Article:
There’s nothing more difficult and disruptive than losing someone you love. The heartache, emptiness, and financial stress can be truly hard to bear. While pushing through the stages of grief, you may also have responsibilities to manage, like sorting through belongings or taking on an inherited home. Regardless, there are decisions to make, and there may not be a will to provide guidance on next steps.
Your mind starts to fill with all kinds of questions. Do you have to keep the inherited home? Who is responsible for paying the mortgage? What do you do if you can’t afford the home?
FHA, VA, USDA Conventional Mortgages
Let’s start by assuming the estate has a plan in place for mortgage payments. Ideally, there is a will involved. The executor or personal representative of the estate needs to use investments, life insurance, or other assets to pay off the mortgage. So you would be inheriting the home without a mortgage to pay! You’re then able to take your time to think about whether or not you want to keep it.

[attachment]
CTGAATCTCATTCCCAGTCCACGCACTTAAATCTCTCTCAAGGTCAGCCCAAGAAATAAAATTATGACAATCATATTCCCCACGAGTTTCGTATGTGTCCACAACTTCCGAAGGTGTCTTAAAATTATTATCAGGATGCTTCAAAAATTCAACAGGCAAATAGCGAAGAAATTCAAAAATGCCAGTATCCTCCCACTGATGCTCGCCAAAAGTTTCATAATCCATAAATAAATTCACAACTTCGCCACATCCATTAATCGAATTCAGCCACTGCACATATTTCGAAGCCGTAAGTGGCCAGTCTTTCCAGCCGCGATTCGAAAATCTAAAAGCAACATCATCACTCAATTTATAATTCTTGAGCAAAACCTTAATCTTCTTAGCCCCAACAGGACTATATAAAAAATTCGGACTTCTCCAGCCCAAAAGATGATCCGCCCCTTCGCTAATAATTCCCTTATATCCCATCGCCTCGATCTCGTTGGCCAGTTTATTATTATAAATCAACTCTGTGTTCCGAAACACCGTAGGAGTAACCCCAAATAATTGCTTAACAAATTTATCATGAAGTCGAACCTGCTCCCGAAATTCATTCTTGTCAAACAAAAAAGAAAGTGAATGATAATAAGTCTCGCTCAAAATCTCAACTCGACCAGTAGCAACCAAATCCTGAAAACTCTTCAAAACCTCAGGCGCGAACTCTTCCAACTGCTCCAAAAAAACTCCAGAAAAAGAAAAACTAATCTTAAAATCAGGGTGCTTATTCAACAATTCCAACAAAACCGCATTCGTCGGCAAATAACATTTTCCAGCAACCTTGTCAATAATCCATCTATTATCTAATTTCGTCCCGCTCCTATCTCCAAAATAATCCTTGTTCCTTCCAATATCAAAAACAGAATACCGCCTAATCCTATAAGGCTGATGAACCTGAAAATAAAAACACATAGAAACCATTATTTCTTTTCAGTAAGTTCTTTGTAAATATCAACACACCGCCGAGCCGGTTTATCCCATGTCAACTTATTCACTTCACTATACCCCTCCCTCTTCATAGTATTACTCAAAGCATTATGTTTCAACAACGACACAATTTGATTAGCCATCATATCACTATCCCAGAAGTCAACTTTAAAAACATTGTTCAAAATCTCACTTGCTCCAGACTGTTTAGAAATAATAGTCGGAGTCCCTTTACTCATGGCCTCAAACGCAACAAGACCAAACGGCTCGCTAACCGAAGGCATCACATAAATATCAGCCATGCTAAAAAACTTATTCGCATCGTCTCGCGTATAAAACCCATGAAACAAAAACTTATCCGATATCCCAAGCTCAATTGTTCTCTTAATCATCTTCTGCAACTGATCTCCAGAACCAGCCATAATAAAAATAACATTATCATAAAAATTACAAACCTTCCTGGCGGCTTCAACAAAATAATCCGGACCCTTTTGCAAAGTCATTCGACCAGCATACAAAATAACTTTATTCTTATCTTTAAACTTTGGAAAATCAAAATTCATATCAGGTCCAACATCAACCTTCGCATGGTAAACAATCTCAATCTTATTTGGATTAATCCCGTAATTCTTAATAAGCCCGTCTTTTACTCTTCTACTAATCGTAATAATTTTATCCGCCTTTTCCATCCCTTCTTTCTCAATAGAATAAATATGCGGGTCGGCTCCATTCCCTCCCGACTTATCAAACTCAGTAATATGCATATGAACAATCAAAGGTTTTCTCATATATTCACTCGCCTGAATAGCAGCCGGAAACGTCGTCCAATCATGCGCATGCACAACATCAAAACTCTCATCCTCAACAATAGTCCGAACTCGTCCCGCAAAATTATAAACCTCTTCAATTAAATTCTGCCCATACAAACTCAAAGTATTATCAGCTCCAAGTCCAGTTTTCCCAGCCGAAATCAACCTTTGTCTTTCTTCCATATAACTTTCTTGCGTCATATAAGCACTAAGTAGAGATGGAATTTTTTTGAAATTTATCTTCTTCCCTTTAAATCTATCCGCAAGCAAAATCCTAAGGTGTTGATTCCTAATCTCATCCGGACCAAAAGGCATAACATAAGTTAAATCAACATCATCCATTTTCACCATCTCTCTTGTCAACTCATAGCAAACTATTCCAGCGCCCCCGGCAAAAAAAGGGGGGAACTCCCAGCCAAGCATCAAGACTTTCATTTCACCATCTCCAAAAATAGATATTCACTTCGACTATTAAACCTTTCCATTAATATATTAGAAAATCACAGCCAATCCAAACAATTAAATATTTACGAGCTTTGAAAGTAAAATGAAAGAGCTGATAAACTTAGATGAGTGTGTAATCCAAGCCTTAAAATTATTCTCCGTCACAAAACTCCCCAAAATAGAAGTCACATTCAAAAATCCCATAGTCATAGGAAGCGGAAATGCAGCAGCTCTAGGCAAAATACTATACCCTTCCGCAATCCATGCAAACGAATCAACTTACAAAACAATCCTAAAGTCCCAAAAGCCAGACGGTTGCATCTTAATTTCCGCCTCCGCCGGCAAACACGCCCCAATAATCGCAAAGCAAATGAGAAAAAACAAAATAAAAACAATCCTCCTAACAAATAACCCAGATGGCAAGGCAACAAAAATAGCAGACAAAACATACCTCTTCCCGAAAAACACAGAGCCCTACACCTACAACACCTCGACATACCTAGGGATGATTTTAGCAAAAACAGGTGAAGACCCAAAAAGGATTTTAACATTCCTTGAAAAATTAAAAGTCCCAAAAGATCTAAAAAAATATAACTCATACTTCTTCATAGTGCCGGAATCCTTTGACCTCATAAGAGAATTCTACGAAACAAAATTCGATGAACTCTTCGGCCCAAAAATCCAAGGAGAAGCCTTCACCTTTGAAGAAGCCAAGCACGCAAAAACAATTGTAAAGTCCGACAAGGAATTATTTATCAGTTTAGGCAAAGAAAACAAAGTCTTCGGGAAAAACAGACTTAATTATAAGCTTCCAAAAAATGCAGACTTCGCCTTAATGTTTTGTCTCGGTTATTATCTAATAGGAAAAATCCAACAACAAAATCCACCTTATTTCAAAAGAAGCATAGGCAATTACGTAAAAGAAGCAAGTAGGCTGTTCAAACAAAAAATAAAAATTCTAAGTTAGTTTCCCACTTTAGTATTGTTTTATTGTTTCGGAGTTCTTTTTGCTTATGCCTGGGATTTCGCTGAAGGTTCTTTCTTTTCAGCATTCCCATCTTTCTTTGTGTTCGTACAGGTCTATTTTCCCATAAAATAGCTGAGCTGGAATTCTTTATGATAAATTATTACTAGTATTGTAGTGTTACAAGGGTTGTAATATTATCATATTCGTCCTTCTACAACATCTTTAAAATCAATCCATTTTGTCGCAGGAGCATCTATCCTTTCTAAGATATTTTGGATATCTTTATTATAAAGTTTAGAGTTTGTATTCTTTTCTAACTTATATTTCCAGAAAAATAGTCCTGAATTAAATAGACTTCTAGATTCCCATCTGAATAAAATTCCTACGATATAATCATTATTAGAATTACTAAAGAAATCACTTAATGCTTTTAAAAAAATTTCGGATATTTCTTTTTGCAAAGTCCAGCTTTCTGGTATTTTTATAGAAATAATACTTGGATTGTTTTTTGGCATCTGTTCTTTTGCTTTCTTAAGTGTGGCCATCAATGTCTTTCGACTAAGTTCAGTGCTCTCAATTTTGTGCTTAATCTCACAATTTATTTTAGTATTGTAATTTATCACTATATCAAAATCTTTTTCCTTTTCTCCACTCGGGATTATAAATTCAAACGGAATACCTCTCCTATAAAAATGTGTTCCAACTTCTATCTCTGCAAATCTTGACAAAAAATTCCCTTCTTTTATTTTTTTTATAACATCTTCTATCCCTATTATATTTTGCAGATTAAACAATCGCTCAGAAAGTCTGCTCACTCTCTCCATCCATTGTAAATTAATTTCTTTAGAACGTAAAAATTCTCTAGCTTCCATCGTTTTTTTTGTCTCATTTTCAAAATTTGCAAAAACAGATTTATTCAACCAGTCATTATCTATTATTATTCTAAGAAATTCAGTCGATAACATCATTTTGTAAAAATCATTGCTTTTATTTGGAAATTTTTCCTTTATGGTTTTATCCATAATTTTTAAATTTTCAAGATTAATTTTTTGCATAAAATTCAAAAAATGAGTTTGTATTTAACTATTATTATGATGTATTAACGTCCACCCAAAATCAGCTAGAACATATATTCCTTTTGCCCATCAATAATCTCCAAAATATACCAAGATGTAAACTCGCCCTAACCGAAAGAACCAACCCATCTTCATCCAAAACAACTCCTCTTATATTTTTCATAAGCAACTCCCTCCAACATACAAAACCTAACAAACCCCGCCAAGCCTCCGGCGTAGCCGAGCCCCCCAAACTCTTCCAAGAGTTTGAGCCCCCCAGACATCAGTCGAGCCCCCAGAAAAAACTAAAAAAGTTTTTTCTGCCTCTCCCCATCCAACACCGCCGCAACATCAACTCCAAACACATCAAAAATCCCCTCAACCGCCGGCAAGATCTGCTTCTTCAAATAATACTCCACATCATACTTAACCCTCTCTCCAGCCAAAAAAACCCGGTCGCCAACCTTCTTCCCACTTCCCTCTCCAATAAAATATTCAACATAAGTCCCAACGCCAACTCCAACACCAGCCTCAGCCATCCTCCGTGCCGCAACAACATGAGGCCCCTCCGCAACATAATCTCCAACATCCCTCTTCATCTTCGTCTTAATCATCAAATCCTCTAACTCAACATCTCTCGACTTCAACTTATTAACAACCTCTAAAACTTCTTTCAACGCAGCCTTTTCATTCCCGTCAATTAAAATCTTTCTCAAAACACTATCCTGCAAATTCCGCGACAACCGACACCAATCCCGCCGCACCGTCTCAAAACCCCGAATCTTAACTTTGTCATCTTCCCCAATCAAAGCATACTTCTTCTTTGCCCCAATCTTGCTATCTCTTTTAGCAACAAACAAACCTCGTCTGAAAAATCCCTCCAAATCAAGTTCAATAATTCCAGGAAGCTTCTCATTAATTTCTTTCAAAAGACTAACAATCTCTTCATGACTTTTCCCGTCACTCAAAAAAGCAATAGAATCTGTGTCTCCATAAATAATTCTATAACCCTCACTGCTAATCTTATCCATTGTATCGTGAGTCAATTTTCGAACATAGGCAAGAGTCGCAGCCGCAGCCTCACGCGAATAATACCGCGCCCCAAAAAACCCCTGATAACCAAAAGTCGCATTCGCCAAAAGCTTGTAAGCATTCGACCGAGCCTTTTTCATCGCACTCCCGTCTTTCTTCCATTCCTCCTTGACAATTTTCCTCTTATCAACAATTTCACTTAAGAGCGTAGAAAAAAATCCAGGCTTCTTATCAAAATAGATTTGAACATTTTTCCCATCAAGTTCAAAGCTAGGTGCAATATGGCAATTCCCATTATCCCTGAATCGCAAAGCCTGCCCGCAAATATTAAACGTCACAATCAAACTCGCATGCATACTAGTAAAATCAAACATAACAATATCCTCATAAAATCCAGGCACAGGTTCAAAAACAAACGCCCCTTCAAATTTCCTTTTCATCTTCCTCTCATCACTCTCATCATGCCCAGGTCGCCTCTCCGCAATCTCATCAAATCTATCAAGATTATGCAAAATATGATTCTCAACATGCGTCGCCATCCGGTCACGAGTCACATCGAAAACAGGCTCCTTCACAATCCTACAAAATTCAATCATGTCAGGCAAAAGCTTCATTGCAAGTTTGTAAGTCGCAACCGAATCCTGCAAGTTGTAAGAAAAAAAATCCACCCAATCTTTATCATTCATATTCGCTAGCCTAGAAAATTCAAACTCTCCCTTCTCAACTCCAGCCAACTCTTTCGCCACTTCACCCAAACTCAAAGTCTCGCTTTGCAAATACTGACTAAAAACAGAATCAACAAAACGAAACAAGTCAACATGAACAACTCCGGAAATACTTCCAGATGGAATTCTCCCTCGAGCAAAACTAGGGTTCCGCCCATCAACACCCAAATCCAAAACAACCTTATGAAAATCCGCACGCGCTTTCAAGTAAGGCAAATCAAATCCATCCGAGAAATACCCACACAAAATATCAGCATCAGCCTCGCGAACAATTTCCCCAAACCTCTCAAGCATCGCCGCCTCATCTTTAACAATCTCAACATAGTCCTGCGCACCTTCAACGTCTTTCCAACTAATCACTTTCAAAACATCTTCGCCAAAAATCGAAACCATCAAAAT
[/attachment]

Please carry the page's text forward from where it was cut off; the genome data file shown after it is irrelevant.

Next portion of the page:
Let’s assume you have a mortgage to pay. Federal law states the mortgage must remain in effect when it passes from one person to another because of death. This negates any due-on-sale clause, meaning banks cannot demand the full payment of the loan’s outstanding balance before transferring the property. So, you can take over the mortgage and assume the current monthly payments, or you can refinance the mortgage.
Though, chances are you have your own mortgage to pay. In this case, selling the inherited home may be best.
Afraid a mortgage lender may not speak to you about a loved one’s mortgage? Don’t be. As of April 19, 2018, a federal rule requires servicers to communicate with “successors in interest.” A successor in interest is someone who receives property:
- upon the death of a relative or joint tenant
- as a result of a divorce or legal separation
- through certain trusts, or
- from a spouse or parent.
Under the rule, successors in interest get the same protections as the original borrower
Inheriting a home with a reverse mortgage?
Reverse mortgages are common among older adults who are looking to pay off their current mortgage and have access to cash. The way it works: the homeowner(s) can live in the home and access reverse mortgage benefits so long as they keep up with property taxes, insurance, and home maintenance. The loan becomes due when the homeowner(s) move out of the home or pass away.
As the heir, you must pay the reverse mortgage, which requires selling the inherited home. Because it’s government-insured, you never owe more than the home’s worth. After the home sale, if equity is leftover, you receive it as an inheritance.